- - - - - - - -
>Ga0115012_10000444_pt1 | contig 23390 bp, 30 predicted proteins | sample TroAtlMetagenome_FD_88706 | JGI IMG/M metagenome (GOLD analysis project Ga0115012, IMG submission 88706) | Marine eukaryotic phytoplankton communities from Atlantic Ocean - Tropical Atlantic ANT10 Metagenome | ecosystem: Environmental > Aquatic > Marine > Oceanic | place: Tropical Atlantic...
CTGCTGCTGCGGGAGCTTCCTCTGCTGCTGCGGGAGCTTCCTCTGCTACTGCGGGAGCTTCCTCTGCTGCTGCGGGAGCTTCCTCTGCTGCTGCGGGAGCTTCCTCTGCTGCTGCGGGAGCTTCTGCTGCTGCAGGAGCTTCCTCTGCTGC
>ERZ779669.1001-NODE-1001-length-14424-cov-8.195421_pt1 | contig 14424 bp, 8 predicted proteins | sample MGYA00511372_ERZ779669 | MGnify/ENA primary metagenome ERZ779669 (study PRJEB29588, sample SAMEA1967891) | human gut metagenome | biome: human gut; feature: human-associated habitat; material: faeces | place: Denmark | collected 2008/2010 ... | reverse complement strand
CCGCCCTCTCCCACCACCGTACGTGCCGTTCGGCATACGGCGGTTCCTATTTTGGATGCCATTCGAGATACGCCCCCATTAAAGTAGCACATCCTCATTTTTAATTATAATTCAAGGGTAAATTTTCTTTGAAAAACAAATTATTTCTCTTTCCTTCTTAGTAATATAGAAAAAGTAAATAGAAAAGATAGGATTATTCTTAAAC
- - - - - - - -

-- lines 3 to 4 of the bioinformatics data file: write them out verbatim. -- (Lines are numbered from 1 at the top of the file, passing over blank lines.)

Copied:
>ERZ779669.1001-NODE-1001-length-14424-cov-8.195421_pt1 | contig 14424 bp, 8 predicted proteins | sample MGYA00511372_ERZ779669 | MGnify/ENA primary metagenome ERZ779669 (study PRJEB29588, sample SAMEA1967891) | human gut metagenome | biome: human gut; feature: human-associated habitat; material: faeces | place: Denmark | collected 2008/2010 ... | reverse complement strand
CCGCCCTCTCCCACCACCGTACGTGCCGTTCGGCATACGGCGGTTCCTATTTTGGATGCCATTCGAGATACGCCCCCATTAAAGTAGCACATCCTCATTTTTAATTATAATTCAAGGGTAAATTTTCTTTGAAAAACAAATTATTTCTCTTTCCTTCTTAGTAATATAGAAAAAGTAAATAGAAAAGATAGGATTATTCTTAAAC